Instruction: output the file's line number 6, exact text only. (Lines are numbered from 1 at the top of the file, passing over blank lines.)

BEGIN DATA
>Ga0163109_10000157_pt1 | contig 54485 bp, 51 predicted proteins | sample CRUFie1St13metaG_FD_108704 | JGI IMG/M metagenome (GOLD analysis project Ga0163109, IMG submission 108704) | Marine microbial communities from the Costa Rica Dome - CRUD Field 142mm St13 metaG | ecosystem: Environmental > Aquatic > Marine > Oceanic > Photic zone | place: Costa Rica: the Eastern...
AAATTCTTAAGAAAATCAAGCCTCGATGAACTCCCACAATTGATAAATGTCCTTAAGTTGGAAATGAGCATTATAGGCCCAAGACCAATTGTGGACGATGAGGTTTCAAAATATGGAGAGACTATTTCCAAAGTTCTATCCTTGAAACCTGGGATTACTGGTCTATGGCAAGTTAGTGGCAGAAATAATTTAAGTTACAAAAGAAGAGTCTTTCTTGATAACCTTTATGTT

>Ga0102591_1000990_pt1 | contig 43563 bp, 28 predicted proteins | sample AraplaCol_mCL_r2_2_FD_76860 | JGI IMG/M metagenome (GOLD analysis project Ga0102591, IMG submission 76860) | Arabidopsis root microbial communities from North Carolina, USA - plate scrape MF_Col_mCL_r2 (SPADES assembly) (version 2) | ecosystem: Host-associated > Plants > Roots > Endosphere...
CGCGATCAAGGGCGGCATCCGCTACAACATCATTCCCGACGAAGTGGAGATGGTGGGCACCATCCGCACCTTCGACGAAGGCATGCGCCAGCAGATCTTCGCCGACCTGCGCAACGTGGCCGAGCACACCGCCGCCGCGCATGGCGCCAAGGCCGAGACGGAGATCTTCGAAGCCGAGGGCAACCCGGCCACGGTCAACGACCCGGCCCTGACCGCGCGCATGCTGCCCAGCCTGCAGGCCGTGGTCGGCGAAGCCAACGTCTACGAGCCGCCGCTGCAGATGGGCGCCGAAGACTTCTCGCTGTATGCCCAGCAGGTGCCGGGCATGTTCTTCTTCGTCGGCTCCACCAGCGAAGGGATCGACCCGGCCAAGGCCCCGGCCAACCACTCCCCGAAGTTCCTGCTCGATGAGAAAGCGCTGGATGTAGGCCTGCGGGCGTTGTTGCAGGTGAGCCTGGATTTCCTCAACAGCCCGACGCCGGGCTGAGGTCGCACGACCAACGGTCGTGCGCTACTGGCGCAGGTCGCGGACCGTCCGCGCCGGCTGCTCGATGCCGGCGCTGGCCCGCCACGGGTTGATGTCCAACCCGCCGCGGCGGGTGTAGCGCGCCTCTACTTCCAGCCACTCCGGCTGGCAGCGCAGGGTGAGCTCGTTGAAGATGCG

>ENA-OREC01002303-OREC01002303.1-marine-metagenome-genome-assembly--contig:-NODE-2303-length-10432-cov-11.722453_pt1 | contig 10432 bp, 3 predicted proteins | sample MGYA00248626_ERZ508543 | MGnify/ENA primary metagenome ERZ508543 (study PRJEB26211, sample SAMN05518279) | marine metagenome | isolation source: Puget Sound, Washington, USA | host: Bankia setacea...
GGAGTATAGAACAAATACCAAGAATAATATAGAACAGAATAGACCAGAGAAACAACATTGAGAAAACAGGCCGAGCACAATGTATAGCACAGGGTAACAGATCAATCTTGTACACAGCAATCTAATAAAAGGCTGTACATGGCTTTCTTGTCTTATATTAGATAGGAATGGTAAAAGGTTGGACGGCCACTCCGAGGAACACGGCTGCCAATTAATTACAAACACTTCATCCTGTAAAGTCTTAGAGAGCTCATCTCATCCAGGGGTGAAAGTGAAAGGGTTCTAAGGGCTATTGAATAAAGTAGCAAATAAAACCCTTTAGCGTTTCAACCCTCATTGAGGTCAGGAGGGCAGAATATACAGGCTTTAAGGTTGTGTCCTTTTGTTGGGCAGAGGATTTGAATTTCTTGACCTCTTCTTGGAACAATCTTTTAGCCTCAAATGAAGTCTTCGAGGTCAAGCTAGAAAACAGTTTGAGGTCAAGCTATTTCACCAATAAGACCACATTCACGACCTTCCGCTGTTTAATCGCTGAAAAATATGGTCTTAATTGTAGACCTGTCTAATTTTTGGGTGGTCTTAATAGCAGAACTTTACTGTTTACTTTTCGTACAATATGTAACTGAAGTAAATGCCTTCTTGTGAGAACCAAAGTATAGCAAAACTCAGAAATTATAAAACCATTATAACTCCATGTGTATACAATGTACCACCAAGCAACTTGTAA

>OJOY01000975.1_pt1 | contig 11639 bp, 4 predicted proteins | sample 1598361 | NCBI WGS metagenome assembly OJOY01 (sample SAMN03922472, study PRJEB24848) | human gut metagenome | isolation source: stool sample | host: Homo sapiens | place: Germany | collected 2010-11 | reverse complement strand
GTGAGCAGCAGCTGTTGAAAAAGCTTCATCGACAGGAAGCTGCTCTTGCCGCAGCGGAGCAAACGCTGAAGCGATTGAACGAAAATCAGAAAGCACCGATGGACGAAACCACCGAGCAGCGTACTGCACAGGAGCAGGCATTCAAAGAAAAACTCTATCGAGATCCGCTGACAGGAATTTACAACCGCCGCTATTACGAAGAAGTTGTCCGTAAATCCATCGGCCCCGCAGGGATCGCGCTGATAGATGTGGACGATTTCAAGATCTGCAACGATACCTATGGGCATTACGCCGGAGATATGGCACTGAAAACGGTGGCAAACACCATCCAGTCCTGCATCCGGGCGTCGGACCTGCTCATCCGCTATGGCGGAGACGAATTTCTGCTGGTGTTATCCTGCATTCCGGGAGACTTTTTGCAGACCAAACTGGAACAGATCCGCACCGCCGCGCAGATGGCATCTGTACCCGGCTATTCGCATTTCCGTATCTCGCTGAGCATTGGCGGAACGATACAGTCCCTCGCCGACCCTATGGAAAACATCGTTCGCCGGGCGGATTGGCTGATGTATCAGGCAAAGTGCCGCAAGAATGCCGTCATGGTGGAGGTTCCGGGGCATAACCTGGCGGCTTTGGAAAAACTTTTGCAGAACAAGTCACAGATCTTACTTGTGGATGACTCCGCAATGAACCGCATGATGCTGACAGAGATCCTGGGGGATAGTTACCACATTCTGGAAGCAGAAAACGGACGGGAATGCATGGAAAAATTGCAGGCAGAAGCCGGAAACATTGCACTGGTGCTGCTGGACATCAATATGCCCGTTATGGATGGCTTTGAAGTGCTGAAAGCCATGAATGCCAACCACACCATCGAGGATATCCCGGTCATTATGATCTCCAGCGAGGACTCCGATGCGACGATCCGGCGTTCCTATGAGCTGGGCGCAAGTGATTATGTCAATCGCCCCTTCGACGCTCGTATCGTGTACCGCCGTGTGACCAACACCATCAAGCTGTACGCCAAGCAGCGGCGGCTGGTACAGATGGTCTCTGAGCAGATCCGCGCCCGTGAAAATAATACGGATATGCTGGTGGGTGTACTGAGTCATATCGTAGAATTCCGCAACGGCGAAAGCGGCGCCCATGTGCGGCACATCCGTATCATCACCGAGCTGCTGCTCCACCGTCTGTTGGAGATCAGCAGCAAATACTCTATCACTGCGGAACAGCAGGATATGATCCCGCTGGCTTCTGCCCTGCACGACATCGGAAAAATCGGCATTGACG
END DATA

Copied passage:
GGAGTATAGAACAAATACCAAGAATAATATAGAACAGAATAGACCAGAGAAACAACATTGAGAAAACAGGCCGAGCACAATGTATAGCACAGGGTAACAGATCAATCTTGTACACAGCAATCTAATAAAAGGCTGTACATGGCTTTCTTGTCTTATATTAGATAGGAATGGTAAAAGGTTGGACGGCCACTCCGAGGAACACGGCTGCCAATTAATTACAAACACTTCATCCTGTAAAGTCTTAGAGAGCTCATCTCATCCAGGGGTGAAAGTGAAAGGGTTCTAAGGGCTATTGAATAAAGTAGCAAATAAAACCCTTTAGCGTTTCAACCCTCATTGAGGTCAGGAGGGCAGAATATACAGGCTTTAAGGTTGTGTCCTTTTGTTGGGCAGAGGATTTGAATTTCTTGACCTCTTCTTGGAACAATCTTTTAGCCTCAAATGAAGTCTTCGAGGTCAAGCTAGAAAACAGTTTGAGGTCAAGCTATTTCACCAATAAGACCACATTCACGACCTTCCGCTGTTTAATCGCTGAAAAATATGGTCTTAATTGTAGACCTGTCTAATTTTTGGGTGGTCTTAATAGCAGAACTTTACTGTTTACTTTTCGTACAATATGTAACTGAAGTAAATGCCTTCTTGTGAGAACCAAAGTATAGCAAAACTCAGAAATTATAAAACCATTATAACTCCATGTGTATACAATGTACCACCAAGCAACTTGTAA